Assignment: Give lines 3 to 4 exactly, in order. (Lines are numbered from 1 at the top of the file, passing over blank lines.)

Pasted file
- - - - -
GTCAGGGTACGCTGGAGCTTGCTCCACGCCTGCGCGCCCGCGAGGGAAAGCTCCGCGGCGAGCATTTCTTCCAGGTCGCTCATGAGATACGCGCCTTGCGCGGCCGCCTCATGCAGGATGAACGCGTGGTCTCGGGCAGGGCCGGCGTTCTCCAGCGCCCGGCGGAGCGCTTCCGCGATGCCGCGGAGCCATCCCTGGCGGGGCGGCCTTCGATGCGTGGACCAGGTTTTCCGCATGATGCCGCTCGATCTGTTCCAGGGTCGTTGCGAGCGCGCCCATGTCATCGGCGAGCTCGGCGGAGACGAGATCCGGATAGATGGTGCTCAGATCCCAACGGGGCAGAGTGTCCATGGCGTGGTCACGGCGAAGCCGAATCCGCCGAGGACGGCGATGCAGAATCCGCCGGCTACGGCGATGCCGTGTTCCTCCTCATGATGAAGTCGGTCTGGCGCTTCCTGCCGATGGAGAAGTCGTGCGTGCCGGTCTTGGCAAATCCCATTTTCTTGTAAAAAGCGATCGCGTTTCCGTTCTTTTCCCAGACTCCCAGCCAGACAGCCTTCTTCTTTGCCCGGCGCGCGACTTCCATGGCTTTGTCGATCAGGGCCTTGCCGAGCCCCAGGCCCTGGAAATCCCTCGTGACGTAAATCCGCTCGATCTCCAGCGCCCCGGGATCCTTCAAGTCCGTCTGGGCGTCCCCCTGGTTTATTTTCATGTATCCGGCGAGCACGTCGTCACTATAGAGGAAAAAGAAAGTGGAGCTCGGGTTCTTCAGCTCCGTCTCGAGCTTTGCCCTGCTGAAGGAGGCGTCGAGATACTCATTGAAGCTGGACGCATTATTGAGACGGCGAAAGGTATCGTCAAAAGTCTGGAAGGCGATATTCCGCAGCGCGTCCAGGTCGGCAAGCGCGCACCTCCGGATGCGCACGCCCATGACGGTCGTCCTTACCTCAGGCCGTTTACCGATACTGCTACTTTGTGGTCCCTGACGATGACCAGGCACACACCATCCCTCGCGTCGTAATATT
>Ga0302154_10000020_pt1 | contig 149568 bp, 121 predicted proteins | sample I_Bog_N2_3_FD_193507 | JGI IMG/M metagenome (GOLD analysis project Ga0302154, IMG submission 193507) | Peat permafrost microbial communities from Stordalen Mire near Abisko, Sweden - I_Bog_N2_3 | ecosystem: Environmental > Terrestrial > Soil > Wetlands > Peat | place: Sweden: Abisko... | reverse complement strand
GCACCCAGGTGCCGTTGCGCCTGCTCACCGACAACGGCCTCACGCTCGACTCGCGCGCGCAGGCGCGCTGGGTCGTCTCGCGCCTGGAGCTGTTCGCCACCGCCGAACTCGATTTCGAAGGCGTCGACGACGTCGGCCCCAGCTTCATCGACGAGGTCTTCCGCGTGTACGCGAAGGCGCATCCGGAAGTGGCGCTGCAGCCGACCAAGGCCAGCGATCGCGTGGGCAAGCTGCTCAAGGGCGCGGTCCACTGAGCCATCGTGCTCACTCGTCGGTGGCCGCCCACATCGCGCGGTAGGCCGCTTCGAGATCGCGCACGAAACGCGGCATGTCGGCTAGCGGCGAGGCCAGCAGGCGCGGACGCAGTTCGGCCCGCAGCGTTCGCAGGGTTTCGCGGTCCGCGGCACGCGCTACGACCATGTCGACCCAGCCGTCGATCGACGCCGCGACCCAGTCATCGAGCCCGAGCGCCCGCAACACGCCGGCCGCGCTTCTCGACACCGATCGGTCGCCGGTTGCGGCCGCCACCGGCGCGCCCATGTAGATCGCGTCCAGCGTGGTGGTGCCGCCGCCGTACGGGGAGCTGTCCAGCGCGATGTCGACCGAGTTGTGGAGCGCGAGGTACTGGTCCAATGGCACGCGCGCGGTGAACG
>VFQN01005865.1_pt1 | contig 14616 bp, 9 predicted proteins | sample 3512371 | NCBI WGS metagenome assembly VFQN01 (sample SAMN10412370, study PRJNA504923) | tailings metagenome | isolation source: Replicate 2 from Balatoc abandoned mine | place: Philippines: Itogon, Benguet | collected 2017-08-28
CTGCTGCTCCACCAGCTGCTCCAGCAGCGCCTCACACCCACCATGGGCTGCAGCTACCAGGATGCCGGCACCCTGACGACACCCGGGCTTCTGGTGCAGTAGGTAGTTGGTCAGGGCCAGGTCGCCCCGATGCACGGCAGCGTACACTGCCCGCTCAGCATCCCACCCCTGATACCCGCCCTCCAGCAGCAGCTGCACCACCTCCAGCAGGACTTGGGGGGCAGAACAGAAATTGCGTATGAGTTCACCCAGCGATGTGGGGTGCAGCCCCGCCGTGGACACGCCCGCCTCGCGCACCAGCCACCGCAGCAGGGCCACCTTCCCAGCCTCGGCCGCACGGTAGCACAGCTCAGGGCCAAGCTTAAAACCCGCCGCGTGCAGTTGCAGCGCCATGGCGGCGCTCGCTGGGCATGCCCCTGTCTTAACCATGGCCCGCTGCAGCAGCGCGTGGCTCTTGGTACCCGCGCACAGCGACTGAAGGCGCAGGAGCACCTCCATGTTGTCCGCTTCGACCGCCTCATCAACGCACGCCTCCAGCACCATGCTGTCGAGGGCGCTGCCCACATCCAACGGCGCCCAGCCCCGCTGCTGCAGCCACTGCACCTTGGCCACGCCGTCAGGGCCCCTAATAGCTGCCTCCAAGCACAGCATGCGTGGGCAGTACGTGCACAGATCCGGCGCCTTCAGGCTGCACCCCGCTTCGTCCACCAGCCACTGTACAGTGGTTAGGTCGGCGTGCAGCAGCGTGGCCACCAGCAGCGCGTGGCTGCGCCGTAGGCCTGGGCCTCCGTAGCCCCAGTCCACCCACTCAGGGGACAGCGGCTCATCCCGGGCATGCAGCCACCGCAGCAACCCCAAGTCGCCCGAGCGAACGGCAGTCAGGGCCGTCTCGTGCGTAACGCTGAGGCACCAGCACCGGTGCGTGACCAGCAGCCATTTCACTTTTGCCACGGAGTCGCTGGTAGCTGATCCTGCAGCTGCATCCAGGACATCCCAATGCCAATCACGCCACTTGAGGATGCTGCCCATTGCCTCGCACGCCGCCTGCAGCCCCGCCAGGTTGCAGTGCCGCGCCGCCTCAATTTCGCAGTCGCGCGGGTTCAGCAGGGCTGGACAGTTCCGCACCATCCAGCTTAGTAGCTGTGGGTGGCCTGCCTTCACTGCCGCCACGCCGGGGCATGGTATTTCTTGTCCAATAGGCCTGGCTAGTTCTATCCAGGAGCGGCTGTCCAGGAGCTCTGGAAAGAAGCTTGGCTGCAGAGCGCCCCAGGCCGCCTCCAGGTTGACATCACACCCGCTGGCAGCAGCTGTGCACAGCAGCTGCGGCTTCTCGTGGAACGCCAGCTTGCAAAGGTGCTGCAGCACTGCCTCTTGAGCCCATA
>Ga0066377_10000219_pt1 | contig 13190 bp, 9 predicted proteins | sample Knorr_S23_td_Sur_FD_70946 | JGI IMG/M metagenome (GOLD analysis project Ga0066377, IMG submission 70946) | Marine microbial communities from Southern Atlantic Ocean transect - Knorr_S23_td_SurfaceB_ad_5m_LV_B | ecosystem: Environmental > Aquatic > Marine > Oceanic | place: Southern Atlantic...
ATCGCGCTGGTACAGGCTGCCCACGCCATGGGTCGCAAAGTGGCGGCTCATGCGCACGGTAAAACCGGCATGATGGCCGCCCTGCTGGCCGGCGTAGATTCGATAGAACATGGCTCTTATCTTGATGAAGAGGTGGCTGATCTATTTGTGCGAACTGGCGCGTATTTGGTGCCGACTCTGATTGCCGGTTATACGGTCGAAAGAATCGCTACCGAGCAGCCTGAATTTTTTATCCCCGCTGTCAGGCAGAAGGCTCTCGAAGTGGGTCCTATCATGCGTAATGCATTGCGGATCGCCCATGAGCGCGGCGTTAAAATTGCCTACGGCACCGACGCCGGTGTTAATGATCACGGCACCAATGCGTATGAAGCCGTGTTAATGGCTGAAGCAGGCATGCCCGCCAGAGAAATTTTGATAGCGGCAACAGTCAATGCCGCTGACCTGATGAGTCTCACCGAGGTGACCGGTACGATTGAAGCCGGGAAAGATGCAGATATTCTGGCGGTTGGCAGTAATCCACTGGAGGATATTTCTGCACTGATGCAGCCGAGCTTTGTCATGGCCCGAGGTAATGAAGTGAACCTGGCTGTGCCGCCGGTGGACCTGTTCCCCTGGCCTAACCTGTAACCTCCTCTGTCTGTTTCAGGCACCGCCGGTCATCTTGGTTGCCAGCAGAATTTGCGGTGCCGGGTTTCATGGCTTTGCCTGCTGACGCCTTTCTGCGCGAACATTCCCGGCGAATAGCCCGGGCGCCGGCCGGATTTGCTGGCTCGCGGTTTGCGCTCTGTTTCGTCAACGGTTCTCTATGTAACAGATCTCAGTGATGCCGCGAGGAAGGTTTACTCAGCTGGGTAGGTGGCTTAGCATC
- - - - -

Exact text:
GCACCCAGGTGCCGTTGCGCCTGCTCACCGACAACGGCCTCACGCTCGACTCGCGCGCGCAGGCGCGCTGGGTCGTCTCGCGCCTGGAGCTGTTCGCCACCGCCGAACTCGATTTCGAAGGCGTCGACGACGTCGGCCCCAGCTTCATCGACGAGGTCTTCCGCGTGTACGCGAAGGCGCATCCGGAAGTGGCGCTGCAGCCGACCAAGGCCAGCGATCGCGTGGGCAAGCTGCTCAAGGGCGCGGTCCACTGAGCCATCGTGCTCACTCGTCGGTGGCCGCCCACATCGCGCGGTAGGCCGCTTCGAGATCGCGCACGAAACGCGGCATGTCGGCTAGCGGCGAGGCCAGCAGGCGCGGACGCAGTTCGGCCCGCAGCGTTCGCAGGGTTTCGCGGTCCGCGGCACGCGCTACGACCATGTCGACCCAGCCGTCGATCGACGCCGCGACCCAGTCATCGAGCCCGAGCGCCCGCAACACGCCGGCCGCGCTTCTCGACACCGATCGGTCGCCGGTTGCGGCCGCCACCGGCGCGCCCATGTAGATCGCGTCCAGCGTGGTGGTGCCGCCGCCGTACGGGGAGCTGTCCAGCGCGATGTCGACCGAGTTGTGGAGCGCGAGGTACTGGTCCAATGGCACGCGCGCGGTGAACG
>VFQN01005865.1_pt1 | contig 14616 bp, 9 predicted proteins | sample 3512371 | NCBI WGS metagenome assembly VFQN01 (sample SAMN10412370, study PRJNA504923) | tailings metagenome | isolation source: Replicate 2 from Balatoc abandoned mine | place: Philippines: Itogon, Benguet | collected 2017-08-28